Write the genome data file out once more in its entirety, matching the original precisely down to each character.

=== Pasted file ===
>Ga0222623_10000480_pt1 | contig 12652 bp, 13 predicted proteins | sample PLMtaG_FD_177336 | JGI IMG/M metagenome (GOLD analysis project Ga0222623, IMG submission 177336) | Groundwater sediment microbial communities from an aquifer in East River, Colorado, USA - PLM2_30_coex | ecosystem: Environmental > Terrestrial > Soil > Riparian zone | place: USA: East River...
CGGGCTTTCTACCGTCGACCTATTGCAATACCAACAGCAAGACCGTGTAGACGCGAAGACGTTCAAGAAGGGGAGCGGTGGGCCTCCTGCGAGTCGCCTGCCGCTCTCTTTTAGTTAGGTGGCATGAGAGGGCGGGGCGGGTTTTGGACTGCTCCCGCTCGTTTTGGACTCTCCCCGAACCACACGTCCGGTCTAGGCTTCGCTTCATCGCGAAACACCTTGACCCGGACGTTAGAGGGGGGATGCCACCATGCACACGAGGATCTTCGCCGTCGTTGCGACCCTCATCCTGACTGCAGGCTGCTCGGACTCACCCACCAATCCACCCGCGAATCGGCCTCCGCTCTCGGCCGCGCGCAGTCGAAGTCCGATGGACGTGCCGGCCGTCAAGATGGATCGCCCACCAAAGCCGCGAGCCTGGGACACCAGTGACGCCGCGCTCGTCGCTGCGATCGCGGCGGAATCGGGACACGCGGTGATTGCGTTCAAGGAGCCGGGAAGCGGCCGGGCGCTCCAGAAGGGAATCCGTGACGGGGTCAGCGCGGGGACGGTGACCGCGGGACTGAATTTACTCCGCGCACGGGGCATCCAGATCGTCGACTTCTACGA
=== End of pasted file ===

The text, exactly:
>Ga0222623_10000480_pt1 | contig 12652 bp, 13 predicted proteins | sample PLMtaG_FD_177336 | JGI IMG/M metagenome (GOLD analysis project Ga0222623, IMG submission 177336) | Groundwater sediment microbial communities from an aquifer in East River, Colorado, USA - PLM2_30_coex | ecosystem: Environmental > Terrestrial > Soil > Riparian zone | place: USA: East River...
CGGGCTTTCTACCGTCGACCTATTGCAATACCAACAGCAAGACCGTGTAGACGCGAAGACGTTCAAGAAGGGGAGCGGTGGGCCTCCTGCGAGTCGCCTGCCGCTCTCTTTTAGTTAGGTGGCATGAGAGGGCGGGGCGGGTTTTGGACTGCTCCCGCTCGTTTTGGACTCTCCCCGAACCACACGTCCGGTCTAGGCTTCGCTTCATCGCGAAACACCTTGACCCGGACGTTAGAGGGGGGATGCCACCATGCACACGAGGATCTTCGCCGTCGTTGCGACCCTCATCCTGACTGCAGGCTGCTCGGACTCACCCACCAATCCACCCGCGAATCGGCCTCCGCTCTCGGCCGCGCGCAGTCGAAGTCCGATGGACGTGCCGGCCGTCAAGATGGATCGCCCACCAAAGCCGCGAGCCTGGGACACCAGTGACGCCGCGCTCGTCGCTGCGATCGCGGCGGAATCGGGACACGCGGTGATTGCGTTCAAGGAGCCGGGAAGCGGCCGGGCGCTCCAGAAGGGAATCCGTGACGGGGTCAGCGCGGGGACGGTGACCGCGGGACTGAATTTACTCCGCGCACGGGGCATCCAGATCGTCGACTTCTACGA